Hypothesis three (proven): The abnormal drift in forecast revisions is in the same direction as past profitability and Hypothesis four (proven): The profitability premium is concentrated in (i) high-profit firms with a subsequent upward forecast drift and (ii) low-profit firms with a downward drift


Analyses show that immediately after earning announcements, analysts tend to be pessimistic for high-profit firms and optimistic for low-profit companies. Starting from an amplitude of 1.5% and 1.2% of stock price, this effect tends to attenuate over the following 12 months, leading to the outperformance of high-quality stocks and the underperformance of low-quality stocks


Figure 1: Industry-adjusted forecast errors for low and high operating profitability firms

Source: Ahmed, Anwer S. and Neel, Michael and Safdar, Irfan. This figure plots industry-adjusted annual forecast errors for low-profit and high-profit firms over the 12 months following the prior year’s earnings announcement. We identify firms as having low and high profits if they are in the bottom and top annual operating profitability deciles, respectively. We define the monthly forecast error as the actual EPS minus the consensus (median) IBES EPS forecast for that month divided by the price at the end of the first month in the series (i.e., month 1). We adjust each monthly forecast error by subtracting the average error for the two-digit SIC industry-matched firms. This approach results in a measure of the optimism or pessimism of firms’ forecasts relative to those of their industry peers. To include in the sample, we require a firm to have an available forecast in the first month of this series (i.e., month 1). We plot the time-series means of the monthly (1–12) cross-sectional averages for each operating profitability portfolio.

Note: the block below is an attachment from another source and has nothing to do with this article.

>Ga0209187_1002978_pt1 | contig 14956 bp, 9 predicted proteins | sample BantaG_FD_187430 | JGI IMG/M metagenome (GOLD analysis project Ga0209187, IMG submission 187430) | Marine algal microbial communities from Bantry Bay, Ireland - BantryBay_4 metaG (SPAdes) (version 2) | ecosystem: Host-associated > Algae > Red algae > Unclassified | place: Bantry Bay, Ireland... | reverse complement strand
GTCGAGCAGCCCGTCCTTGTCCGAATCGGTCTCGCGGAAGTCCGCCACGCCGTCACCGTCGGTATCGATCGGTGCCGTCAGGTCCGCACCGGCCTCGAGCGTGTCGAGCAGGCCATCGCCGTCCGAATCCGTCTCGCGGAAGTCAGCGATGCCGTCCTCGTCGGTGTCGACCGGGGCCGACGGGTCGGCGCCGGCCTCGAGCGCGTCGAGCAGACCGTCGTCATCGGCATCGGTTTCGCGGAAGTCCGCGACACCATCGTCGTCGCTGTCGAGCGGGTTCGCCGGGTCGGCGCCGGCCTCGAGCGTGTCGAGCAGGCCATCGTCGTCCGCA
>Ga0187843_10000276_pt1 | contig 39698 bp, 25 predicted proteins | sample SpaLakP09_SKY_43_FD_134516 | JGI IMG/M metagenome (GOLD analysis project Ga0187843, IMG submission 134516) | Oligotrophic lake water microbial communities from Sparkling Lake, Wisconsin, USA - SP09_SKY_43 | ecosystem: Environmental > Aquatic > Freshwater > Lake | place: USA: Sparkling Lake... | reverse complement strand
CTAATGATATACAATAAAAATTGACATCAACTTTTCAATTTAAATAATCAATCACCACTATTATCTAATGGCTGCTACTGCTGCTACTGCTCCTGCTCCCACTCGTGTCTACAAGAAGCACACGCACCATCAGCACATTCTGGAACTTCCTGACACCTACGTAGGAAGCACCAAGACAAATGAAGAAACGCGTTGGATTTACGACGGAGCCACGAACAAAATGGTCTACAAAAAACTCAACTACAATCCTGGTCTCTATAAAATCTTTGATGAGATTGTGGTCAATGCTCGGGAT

Hypothesis five (proven): Profitability is positively associated with subsequent institutional demand for shares

In these final analyses, the authors show that institutional investors, like analysts, underreact to good profitability information. They then catch up over the following months, leading to an improvement in the companies’ prices.




In their paper, the authors validated WisdomTree’s firmly held belief about quality investing:

1. Quality companies provide long-term outperformance in a way that is stable over time

2. Quality companies have an all-weather behaviour, being defensive in crisis but also being able to capture returns on the upside

1 Novy-Marx, R. (2013). The other side of value: The gross operating profitability premium. Journal of Financial Economics, 108(1), 1-28.
2 Fama, E. F., and French, K. R. (2006). Operating profitability, investment, and average returns. Journal of Financial Economics, 82(3), 491-518.
3 Ball, R., Gerakos, J., Linnainmaa, J. T., and Nikolaev, V. V. (2015). Deflating operating profitability. Journal of Financial Economics, 117(2), 225-248. Ball, R., Gerakos, J., Linnainmaa, J. T., and Nikolaev, V. (2016). Accruals, cash flows, and operating profitability in the cross section of stock returns. Journal of Financial Economics, 121(1), 28-45
4 Ahmed, Anwer S. and Neel, Michael and Safdar, Irfan, Why Does Operating Profitability Predict Returns? New Evidence on Risk versus Mispricing Explanations (September 9, 2023).

Leave a Reply

Your email address will not be published. Required fields are marked *